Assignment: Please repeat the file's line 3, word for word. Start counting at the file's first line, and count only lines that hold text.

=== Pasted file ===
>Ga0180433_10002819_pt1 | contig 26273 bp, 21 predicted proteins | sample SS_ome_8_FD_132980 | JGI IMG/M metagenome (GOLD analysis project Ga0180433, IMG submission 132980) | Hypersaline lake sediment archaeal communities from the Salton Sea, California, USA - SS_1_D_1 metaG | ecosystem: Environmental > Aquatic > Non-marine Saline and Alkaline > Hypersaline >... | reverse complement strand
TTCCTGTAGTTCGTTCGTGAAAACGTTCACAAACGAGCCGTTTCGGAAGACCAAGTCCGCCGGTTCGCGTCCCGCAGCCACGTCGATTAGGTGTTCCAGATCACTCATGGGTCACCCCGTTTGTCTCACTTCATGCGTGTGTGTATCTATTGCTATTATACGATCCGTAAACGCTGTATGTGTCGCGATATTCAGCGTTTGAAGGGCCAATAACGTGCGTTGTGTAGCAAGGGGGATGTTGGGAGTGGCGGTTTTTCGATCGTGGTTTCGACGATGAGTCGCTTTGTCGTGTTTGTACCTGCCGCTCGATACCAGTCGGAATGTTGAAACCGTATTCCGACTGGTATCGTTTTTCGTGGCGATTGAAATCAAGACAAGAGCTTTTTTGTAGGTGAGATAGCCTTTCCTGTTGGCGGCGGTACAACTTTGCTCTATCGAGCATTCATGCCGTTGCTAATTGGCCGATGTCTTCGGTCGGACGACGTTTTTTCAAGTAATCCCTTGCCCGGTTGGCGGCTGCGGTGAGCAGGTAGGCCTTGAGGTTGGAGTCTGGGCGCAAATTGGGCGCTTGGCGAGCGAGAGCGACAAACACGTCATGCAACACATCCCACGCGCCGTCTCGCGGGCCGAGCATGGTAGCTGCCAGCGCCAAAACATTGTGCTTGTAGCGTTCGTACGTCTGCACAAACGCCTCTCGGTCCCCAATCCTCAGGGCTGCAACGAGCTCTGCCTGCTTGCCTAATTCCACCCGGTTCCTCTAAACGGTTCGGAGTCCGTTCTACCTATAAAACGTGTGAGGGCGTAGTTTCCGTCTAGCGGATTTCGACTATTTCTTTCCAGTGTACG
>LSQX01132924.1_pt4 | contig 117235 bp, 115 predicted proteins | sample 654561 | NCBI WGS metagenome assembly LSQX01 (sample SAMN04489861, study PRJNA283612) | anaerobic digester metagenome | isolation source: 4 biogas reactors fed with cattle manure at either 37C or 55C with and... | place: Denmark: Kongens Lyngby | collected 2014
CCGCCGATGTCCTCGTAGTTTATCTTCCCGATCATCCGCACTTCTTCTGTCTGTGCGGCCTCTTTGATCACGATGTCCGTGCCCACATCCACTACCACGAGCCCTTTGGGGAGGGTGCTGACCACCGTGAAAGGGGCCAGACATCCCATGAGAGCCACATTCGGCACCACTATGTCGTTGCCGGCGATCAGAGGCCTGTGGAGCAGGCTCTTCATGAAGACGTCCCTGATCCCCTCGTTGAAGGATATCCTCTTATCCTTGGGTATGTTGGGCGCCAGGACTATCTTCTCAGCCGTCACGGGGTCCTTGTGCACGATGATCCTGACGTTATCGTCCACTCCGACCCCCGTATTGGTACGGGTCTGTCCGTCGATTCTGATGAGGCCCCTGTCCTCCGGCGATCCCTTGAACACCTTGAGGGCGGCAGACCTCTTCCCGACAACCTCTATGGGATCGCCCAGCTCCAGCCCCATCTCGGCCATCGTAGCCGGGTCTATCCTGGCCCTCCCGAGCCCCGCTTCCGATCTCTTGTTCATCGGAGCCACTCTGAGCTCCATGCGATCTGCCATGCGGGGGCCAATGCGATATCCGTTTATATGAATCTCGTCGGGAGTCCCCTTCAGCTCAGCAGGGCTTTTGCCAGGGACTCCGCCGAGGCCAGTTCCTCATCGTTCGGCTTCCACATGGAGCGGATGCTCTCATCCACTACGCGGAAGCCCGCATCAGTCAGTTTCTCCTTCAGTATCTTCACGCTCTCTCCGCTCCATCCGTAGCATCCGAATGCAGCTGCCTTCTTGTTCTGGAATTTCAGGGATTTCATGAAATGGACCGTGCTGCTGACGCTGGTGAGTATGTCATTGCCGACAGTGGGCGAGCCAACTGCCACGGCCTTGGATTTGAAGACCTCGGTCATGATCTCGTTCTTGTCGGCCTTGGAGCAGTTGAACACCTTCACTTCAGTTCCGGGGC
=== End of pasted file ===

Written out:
>LSQX01132924.1_pt4 | contig 117235 bp, 115 predicted proteins | sample 654561 | NCBI WGS metagenome assembly LSQX01 (sample SAMN04489861, study PRJNA283612) | anaerobic digester metagenome | isolation source: 4 biogas reactors fed with cattle manure at either 37C or 55C with and... | place: Denmark: Kongens Lyngby | collected 2014